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Reproduction Abstracts (2016) 3 O026 | DOI: 10.1530/repabs.3.O026

Oral Communications 3: Environmental and programming effects on reproduction

Fetal androgens determine adult pancreatic function

Mick Rae1, Seshadri Ramaswamy1, Cathal Grace1, Ashley Mattei1, Kasia Siemienowicz2, Bill Brownlee1, Janis MacCallum1, Alan McNeilly2 & Colin Duncan2


1School of Life, Sport and Social Sciences, Edinburgh Napier University, UK; 2MRC Centre for Reproductive Health, The Queens Medical Research Institute, The University of Edinburgh, UK.

Introduction: Maternal androgen excess in pregnant sheep programmes a PCOS-like phenotype in female offspring. We previously demonstrated a hyperinsulinaemic offspring phenotype in response to maternal androgen excess, but such regimens also increase estradiol concentrations, and may effect adrenal steroidogenesis, hence the role of androgens remains unclear.

Materials and Methods: To examine contributions of different steroid classes, and to determine if adult hyperinsulinaemia is a direct consequence of altered pancreatic development during fetal life, we applied steroids directly to ovine fetuses at d62 and d82 of gestation, and examined fetal (d90) and postnatal (11 months old) pancreatic structure and function. Alpha and beta cell content was determined by immunohistochemistry, insulin secretion by ELISA, and insulin signalling by QPCR and Western blotting.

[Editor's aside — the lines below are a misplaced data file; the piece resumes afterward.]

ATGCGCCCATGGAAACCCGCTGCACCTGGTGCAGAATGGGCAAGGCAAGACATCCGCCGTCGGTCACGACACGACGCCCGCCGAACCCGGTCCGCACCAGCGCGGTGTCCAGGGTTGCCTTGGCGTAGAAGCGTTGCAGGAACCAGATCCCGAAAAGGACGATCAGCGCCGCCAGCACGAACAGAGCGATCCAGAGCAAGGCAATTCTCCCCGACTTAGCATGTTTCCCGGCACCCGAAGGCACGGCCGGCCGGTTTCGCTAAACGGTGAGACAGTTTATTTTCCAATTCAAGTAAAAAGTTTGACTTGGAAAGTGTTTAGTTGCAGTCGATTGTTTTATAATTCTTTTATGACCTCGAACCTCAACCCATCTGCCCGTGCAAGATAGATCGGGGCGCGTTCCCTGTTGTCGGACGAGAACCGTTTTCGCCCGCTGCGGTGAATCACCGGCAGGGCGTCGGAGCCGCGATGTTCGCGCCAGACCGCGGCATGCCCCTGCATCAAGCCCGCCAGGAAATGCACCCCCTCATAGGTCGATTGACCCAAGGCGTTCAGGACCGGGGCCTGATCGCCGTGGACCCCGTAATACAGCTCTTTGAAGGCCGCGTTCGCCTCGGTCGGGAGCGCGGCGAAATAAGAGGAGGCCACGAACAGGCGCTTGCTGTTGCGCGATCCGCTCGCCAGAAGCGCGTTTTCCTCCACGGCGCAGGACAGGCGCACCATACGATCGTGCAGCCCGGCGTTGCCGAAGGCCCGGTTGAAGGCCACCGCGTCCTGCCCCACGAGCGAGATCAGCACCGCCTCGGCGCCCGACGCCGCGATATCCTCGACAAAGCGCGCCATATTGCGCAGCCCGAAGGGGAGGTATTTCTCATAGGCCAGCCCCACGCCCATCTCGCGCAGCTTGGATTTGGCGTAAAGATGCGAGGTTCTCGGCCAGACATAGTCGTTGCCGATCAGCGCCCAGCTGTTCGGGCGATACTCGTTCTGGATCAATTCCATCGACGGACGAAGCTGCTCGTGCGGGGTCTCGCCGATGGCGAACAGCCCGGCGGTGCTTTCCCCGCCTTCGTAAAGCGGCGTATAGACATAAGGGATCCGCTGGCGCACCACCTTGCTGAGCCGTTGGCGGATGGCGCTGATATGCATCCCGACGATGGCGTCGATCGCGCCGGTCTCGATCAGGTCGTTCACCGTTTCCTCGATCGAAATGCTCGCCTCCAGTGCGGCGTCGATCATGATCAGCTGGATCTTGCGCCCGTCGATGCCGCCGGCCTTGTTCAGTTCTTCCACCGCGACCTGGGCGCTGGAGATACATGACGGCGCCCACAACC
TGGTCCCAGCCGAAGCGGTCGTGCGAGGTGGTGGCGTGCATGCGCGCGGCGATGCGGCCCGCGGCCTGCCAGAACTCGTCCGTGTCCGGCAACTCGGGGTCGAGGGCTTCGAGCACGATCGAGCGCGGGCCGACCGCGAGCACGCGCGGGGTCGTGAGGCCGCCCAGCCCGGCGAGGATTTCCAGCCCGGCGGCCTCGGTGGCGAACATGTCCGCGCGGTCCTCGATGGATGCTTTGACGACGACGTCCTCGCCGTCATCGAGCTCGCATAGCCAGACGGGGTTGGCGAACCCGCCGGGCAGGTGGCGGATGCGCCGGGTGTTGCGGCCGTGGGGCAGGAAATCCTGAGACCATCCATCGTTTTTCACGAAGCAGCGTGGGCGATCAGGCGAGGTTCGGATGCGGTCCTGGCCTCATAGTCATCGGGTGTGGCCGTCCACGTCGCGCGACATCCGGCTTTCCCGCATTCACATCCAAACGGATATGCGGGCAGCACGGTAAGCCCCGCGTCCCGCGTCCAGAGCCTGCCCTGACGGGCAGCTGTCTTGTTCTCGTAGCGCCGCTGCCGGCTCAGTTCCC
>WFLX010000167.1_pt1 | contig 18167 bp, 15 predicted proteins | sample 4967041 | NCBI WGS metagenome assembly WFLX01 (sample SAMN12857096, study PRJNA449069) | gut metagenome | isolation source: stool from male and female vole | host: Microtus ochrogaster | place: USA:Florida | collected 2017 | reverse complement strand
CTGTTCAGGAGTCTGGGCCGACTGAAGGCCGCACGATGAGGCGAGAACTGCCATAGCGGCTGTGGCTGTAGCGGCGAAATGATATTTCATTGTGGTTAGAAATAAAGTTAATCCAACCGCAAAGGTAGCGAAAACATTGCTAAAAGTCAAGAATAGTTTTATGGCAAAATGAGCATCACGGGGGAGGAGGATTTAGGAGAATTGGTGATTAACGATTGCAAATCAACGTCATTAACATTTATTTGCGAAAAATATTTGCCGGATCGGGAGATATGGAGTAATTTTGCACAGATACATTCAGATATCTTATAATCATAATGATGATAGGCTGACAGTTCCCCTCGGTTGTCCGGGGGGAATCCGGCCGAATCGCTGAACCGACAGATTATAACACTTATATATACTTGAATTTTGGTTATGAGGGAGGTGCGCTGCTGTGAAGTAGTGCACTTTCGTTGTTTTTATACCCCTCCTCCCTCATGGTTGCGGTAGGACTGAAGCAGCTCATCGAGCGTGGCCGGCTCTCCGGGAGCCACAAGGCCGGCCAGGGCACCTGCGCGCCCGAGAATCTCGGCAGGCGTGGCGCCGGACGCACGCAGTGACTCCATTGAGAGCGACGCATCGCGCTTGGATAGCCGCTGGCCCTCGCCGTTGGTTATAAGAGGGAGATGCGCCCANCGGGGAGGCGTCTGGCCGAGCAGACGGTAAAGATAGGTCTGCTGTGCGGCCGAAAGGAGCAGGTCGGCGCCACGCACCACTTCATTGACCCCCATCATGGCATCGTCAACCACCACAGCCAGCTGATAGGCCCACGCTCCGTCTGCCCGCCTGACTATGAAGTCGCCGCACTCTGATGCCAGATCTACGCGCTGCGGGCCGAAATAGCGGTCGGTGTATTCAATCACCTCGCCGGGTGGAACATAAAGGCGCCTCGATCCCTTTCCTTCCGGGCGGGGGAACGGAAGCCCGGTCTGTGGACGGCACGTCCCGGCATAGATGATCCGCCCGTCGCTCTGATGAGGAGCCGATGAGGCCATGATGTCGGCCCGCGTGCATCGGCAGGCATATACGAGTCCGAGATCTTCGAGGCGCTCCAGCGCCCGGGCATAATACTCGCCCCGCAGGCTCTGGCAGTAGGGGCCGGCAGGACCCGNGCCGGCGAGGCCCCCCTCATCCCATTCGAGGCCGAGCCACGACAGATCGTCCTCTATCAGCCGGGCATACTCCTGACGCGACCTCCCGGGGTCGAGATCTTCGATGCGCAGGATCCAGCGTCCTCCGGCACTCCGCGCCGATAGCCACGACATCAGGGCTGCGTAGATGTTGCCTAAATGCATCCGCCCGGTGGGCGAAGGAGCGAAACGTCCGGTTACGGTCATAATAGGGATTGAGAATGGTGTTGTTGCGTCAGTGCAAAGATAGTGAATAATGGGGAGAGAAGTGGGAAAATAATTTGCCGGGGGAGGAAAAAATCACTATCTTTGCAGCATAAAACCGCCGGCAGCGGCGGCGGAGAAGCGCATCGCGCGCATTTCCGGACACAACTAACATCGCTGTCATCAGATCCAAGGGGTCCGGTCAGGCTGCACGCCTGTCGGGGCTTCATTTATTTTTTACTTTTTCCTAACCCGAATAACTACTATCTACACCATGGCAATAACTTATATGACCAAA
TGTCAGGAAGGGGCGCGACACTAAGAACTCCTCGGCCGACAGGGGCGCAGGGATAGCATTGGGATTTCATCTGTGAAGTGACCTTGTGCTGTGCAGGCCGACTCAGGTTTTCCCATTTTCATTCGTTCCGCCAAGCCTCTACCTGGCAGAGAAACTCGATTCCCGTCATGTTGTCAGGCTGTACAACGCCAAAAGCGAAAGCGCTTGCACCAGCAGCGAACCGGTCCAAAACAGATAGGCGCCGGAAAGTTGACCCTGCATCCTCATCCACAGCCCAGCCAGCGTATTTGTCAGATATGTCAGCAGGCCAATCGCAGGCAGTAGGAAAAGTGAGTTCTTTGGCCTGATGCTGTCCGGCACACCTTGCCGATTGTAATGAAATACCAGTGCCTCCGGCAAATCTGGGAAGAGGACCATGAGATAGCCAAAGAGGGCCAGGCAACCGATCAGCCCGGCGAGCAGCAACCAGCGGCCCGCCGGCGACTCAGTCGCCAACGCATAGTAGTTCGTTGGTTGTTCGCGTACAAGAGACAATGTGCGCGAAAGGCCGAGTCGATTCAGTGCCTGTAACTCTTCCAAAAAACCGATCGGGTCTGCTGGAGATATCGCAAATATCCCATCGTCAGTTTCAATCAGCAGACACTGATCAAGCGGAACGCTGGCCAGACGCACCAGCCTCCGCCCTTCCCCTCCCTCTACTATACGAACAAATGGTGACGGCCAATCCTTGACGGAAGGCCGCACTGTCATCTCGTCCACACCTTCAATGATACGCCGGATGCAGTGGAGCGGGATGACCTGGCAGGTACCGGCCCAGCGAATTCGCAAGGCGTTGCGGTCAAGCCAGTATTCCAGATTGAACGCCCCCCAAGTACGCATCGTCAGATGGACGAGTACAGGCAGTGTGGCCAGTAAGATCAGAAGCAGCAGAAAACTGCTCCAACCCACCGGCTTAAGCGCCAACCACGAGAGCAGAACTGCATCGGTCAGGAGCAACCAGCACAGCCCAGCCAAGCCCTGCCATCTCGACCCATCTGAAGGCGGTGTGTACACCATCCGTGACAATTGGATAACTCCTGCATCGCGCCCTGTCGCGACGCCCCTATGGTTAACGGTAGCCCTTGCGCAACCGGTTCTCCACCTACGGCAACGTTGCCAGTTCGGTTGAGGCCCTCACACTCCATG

Results: Of three classes (androgen – Testosterone propionate (TP), estrogen – Diethystilbesterol (DES) and glucocorticoid – Dexamethasone (DEX)) of steroid agonists applied, only androgens (TP) altered pancreatic development. Beta cell numbers were significantly elevated in prenatally androgenised female fetuses (P=0.03) (to approximately the higher numbers found in male fetuses), whereas alpha cell counts were unaffected, precipitating decreased alpha:beta ratios in the fetal pancreas (P=0.001), sustained into adolescence (P=0.0004). In adolescence basal insulin secretion was significantly higher in female offspring from androgen-excess pregnancies (P=0.045), and a hyperinsulinaemic response to glucose challenge (P=0.0007) observed. Postnatal insulin secretion correlated with beta cell numbers (P=0.03). No alterations in insulin signalling components were evident.

Discussion and Conclusions: Male and female pancreatic structure differs during fetal life, likely due to androgen concentrations. Androgenic stimulation during development gives rise to female postnatal offspring whose pancreas secreted excess insulin due to excess beta cells in the presence of a normal number of alpha cells. We identify that these animal models of PCOS have primary hyperinsulinaemia prior to any insulin resistance-driven compensatory hyperinsulinaemia.

Volume 3

Society for Reproduction and Fertility Annual Conference 2016

Winchester, UK
11 Jul 2016 - 11 Jul 2016

Society for Reproduction and Fertility 

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